This post is part of our ongoing series on the relationship between racism and homeownership.
So you found a great real estate agent, a real pro who knows all about the area where you want to buy a home. They’ve walked the streets, they’ve chatted with residents. They may even have kids in the local schools and hang at the summer block parties. But that doesn’t mean they can tell you all their opinions about a neighborhood.
If a real estate agent or another professional in the homebuying process influences your decision to live in one area or another in any way, it could be considered “steering” — and even if it stems from good intentions, this is a violation of your civil rights.
Fair housing laws
Real estate agents and other industry pros must obey federal, state, and city fair housing laws that exist to prevent discrimination against protected classes of people, designated by your race, sex, familial status, or other qualifying characteristics.
If they violate these laws, they can face penalties including fines and suspension of their licenses. For more information on these regulations, check out our post on spotting discrimination against homebuyers.)
(Hold up! We’re saying “real estate agents,” but you’ve heard them referred to as brokers and Realtors … what’s the difference?)
Racial steering in real estate
It’s important to note that in real estate, all forms of steering are illegal. The most common type of steering, however, is racial.
Racial steering is when a real estate agent, mortgage lender, or any other professional, influences a homebuyer’s decision to live in a community mostly populated by their race.
They can do this in numerous ways, such as by advising against shopping for homes in certain areas or saying that someone would be “more comfortable” in one neighborhood over another. Another example is if a lender offers less information or a less-favorable mortgage to buyers of a certain race or who are shopping in a specific neighborhood.
The legacy of racial steering
Steering became illegal with the Fair Housing Act in 1968, but its legacy persists.
Throughout history, people of color were segregated into certain neighborhoods, while white homebuyers were encouraged to purchase homes in others, typically the suburbs. Since home prices in neighborhoods mostly populated by white households rose at a faster rate, many of these homeowners were able to build more equity and wealth for future generations than homeowners of color in other areas.
Meanwhile, property taxes in areas with more expensive home prices also tend to be higher, which funnels more money into local schools, roads, and other public infrastructure, often leading to better access and opportunity for those neighborhoods.
In short, the history of racial steering in housing in the United States has led to some neighborhoods persistently lacking adequate housing, education resources, and other opportunities for generations.
How to avoid steering in real estate
To be clear: Real estate agents can provide websites and other resources to research an area on your own, but they cannot answer specific questions about topics like crime or schools.
Here are a few examples of topics of conversation that can lead to steering from pros in the homebuying process, and how they can be avoided:
- Neighborhood residents
Real estate agents may not profile the “type” of people who live in an area or building, explains Gene Gonzales, a Realtor with Iron Key Real Estate in Fresno, California.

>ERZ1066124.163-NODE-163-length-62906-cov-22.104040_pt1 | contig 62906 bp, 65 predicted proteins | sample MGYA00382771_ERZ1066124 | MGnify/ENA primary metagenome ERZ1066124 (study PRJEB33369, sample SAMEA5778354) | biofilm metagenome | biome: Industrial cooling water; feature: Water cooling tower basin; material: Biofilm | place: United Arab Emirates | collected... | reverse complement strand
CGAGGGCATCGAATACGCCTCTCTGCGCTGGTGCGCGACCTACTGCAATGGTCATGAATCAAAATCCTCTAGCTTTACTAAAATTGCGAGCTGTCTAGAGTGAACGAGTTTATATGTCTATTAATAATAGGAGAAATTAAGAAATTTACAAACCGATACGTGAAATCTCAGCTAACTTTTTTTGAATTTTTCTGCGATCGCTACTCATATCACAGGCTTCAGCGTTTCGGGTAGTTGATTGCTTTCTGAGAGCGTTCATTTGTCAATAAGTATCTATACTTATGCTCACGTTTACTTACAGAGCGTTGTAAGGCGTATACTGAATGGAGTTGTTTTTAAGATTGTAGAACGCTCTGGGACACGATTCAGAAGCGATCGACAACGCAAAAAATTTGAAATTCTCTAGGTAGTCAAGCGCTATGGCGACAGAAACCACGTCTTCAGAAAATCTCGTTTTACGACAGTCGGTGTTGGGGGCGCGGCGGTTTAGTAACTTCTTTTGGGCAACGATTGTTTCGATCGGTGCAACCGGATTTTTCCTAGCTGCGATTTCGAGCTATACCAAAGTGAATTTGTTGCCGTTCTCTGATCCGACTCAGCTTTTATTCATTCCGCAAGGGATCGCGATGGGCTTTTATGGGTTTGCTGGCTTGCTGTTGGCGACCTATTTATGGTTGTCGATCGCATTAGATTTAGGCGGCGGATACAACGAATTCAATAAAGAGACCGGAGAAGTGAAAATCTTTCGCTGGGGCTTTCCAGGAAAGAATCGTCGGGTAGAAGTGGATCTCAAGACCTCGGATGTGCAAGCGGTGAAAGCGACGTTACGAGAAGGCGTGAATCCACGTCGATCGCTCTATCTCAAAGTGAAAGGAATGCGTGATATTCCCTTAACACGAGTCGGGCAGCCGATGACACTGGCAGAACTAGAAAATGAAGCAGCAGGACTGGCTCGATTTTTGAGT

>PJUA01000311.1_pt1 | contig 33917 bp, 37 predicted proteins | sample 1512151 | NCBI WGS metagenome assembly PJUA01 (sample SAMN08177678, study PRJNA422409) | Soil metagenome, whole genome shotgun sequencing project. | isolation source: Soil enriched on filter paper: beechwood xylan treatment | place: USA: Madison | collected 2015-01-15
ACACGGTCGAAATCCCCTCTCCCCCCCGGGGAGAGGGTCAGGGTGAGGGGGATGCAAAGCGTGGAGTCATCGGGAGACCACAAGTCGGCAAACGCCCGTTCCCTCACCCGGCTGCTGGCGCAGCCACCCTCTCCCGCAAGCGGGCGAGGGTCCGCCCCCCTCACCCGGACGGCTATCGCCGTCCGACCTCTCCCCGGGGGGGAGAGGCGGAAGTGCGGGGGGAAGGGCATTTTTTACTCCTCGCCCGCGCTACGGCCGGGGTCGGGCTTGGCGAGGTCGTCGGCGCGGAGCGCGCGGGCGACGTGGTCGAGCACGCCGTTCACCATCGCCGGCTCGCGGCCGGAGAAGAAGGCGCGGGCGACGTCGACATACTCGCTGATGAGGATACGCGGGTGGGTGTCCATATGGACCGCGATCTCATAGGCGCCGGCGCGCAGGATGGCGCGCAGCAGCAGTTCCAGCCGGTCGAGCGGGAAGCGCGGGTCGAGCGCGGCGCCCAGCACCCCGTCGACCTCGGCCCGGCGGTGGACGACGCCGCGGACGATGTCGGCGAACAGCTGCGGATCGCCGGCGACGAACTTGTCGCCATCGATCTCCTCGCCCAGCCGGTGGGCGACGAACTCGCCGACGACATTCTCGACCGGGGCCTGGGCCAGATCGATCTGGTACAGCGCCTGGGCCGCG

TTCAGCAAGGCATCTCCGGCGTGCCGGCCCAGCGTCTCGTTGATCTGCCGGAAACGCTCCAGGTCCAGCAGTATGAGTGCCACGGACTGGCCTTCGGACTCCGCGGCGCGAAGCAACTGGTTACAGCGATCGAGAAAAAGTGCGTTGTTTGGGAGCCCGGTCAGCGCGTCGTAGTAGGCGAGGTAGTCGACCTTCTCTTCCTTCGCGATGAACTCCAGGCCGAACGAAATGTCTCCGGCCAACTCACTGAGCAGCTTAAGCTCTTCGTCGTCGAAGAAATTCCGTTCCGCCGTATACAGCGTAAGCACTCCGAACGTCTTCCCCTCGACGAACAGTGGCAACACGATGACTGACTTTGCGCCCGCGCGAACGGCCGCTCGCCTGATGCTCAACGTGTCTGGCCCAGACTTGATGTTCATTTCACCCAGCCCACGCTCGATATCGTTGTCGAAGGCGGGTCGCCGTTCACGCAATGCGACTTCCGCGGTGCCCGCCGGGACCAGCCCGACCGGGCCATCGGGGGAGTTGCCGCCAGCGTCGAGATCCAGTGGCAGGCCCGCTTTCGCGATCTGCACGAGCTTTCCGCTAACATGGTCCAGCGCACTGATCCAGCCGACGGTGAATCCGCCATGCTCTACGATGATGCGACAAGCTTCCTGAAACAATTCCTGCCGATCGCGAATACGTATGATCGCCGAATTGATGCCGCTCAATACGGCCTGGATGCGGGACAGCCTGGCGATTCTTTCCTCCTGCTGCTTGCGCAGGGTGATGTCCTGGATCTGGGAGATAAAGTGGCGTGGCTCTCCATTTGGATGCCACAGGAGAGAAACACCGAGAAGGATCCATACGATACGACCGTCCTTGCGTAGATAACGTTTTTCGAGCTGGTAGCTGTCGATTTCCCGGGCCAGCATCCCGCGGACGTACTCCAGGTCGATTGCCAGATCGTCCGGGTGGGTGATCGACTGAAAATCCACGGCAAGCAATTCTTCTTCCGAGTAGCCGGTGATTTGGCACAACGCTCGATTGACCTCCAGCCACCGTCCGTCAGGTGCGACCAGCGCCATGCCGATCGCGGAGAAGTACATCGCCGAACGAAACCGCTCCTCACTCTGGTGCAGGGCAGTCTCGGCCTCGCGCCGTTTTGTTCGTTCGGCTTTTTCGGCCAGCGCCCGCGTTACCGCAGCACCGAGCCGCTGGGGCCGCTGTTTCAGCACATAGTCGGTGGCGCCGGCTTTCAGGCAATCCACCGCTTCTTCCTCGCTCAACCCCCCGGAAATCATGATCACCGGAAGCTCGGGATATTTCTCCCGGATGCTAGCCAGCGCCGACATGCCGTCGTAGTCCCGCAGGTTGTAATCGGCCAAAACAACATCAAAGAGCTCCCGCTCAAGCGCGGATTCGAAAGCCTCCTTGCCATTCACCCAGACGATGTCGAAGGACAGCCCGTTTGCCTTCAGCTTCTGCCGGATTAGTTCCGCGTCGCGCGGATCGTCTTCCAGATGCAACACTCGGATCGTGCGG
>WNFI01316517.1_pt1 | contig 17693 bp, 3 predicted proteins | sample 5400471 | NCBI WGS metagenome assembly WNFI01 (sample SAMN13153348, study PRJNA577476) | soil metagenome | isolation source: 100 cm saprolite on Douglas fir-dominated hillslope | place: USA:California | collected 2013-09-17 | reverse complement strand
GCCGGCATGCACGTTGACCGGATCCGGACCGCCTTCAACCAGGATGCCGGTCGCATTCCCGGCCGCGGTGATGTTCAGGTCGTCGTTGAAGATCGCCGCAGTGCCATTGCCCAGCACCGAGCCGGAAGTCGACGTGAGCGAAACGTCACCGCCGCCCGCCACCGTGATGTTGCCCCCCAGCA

“We have to be careful not to push people in any direction,” he says. “The best I can do is suggest public resources so you can make a knowledgeable decision based on your own research.”
Buyers must come to their own conclusion, agrees Susanna Haynie, managing broker with the Co Re Group in Colorado Springs, Colorado. “Neighborhoods change constantly, and so does their ‘vibe’,” she says.
Rather than putting your agent on the spot with this question, consider checking out community Facebook groups or doing a neighborhood search in StatsAmerica.org.
“An agent cannot determine what will make someone feel safe and comfortable or unsafe and uncomfortable,” Gonzales says. “Also, you never truly know the intent of the person asking the question. The best advice is to suggest the client spend some time in the neighborhood and come to their own conclusion.”
To find about crime in an area, look to the local police precinct and its website, or search in sites like crimereports.com, myneighborhoodupdate.net, and spotcrime.com.
Another topic agents must be careful about discussing is schools. They may not praise certain districts or indicate which schools are better.
Instead, sites like greatschools.org and schooldigger.com provide ratings and reviews, and community Facebook groups can be helpful, as well.
Filing complaints about steering
If you feel you’ve been a victim of racial steering and you’d like to report the incident, contact a fair housing center.
These private, nonprofit organizations can investigate your complaint and may refer you to the U.S. Department of Housing and Urban Development (HUD), a federal agency that assists with housing and community development programs. You can also contact HUD directly at 800-669-9777, or visit its website to find more information or to file a complaint.
As you’re shopping for homes with your agent, you can of course ask plenty of questions, and you should! Just know that regarding some topics, they may smile and point you toward another resource.
Speaking of other resources, here are some more posts that may interest you:
- Our bibliography on racial injustice in the United States.
- Seeing fewer homes for sale? Check out our tips for buyers in a tight market.